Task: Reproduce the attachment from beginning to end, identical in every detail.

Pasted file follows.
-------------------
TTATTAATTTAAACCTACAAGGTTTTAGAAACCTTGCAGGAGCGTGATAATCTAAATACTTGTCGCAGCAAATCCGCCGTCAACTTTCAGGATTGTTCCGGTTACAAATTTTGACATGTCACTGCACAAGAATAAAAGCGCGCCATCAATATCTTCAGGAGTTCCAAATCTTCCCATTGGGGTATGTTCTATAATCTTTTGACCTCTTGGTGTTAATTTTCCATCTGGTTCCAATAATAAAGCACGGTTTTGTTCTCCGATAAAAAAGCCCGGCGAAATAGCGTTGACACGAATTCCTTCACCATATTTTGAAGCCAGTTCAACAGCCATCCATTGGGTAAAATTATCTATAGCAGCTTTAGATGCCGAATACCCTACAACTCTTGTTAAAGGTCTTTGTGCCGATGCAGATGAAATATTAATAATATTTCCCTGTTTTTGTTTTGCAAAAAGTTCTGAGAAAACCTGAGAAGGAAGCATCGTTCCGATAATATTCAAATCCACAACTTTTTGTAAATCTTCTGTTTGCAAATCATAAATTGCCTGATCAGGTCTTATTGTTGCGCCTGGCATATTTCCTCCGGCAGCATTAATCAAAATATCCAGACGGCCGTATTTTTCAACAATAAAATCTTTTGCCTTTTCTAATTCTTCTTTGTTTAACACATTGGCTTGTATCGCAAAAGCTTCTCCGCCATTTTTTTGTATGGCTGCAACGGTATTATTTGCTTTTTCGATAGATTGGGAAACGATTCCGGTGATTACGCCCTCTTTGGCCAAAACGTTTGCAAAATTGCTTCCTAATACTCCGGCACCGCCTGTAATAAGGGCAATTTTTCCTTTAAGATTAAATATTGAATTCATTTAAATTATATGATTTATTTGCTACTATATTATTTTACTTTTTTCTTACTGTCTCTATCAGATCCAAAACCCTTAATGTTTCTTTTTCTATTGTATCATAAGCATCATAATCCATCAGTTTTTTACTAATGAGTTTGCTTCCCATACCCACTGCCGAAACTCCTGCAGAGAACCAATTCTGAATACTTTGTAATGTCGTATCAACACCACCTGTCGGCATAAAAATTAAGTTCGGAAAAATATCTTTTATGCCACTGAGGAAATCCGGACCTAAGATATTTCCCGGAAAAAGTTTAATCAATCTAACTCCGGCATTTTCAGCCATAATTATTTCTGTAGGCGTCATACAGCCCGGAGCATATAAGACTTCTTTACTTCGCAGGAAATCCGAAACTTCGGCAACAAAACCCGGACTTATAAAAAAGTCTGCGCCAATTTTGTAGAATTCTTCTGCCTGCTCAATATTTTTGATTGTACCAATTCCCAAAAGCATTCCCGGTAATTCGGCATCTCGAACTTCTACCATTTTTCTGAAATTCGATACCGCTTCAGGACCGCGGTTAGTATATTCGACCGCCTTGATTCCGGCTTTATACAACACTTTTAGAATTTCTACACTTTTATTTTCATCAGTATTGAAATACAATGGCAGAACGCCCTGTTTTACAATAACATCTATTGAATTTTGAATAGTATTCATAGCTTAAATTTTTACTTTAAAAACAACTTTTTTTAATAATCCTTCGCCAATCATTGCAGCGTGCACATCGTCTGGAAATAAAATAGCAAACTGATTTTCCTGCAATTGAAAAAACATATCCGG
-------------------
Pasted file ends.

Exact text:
TTATTAATTTAAACCTACAAGGTTTTAGAAACCTTGCAGGAGCGTGATAATCTAAATACTTGTCGCAGCAAATCCGCCGTCAACTTTCAGGATTGTTCCGGTTACAAATTTTGACATGTCACTGCACAAGAATAAAAGCGCGCCATCAATATCTTCAGGAGTTCCAAATCTTCCCATTGGGGTATGTTCTATAATCTTTTGACCTCTTGGTGTTAATTTTCCATCTGGTTCCAATAATAAAGCACGGTTTTGTTCTCCGATAAAAAAGCCCGGCGAAATAGCGTTGACACGAATTCCTTCACCATATTTTGAAGCCAGTTCAACAGCCATCCATTGGGTAAAATTATCTATAGCAGCTTTAGATGCCGAATACCCTACAACTCTTGTTAAAGGTCTTTGTGCCGATGCAGATGAAATATTAATAATATTTCCCTGTTTTTGTTTTGCAAAAAGTTCTGAGAAAACCTGAGAAGGAAGCATCGTTCCGATAATATTCAAATCCACAACTTTTTGTAAATCTTCTGTTTGCAAATCATAAATTGCCTGATCAGGTCTTATTGTTGCGCCTGGCATATTTCCTCCGGCAGCATTAATCAAAATATCCAGACGGCCGTATTTTTCAACAATAAAATCTTTTGCCTTTTCTAATTCTTCTTTGTTTAACACATTGGCTTGTATCGCAAAAGCTTCTCCGCCATTTTTTTGTATGGCTGCAACGGTATTATTTGCTTTTTCGATAGATTGGGAAACGATTCCGGTGATTACGCCCTCTTTGGCCAAAACGTTTGCAAAATTGCTTCCTAATACTCCGGCACCGCCTGTAATAAGGGCAATTTTTCCTTTAAGATTAAATATTGAATTCATTTAAATTATATGATTTATTTGCTACTATATTATTTTACTTTTTTCTTACTGTCTCTATCAGATCCAAAACCCTTAATGTTTCTTTTTCTATTGTATCATAAGCATCATAATCCATCAGTTTTTTACTAATGAGTTTGCTTCCCATACCCACTGCCGAAACTCCTGCAGAGAACCAATTCTGAATACTTTGTAATGTCGTATCAACACCACCTGTCGGCATAAAAATTAAGTTCGGAAAAATATCTTTTATGCCACTGAGGAAATCCGGACCTAAGATATTTCCCGGAAAAAGTTTAATCAATCTAACTCCGGCATTTTCAGCCATAATTATTTCTGTAGGCGTCATACAGCCCGGAGCATATAAGACTTCTTTACTTCGCAGGAAATCCGAAACTTCGGCAACAAAACCCGGACTTATAAAAAAGTCTGCGCCAATTTTGTAGAATTCTTCTGCCTGCTCAATATTTTTGATTGTACCAATTCCCAAAAGCATTCCCGGTAATTCGGCATCTCGAACTTCTACCATTTTTCTGAAATTCGATACCGCTTCAGGACCGCGGTTAGTATATTCGACCGCCTTGATTCCGGCTTTATACAACACTTTTAGAATTTCTACACTTTTATTTTCATCAGTATTGAAATACAATGGCAGAACGCCCTGTTTTACAATAACATCTATTGAATTTTGAATAGTATTCATAGCTTAAATTTTTACTTTAAAAACAACTTTTTTTAATAATCCTTCGCCAATCATTGCAGCGTGCACATCGTCTGGAAATAAAATAGCAAACTGATTTTCCTGCAATTGAAAAAACATATCCGG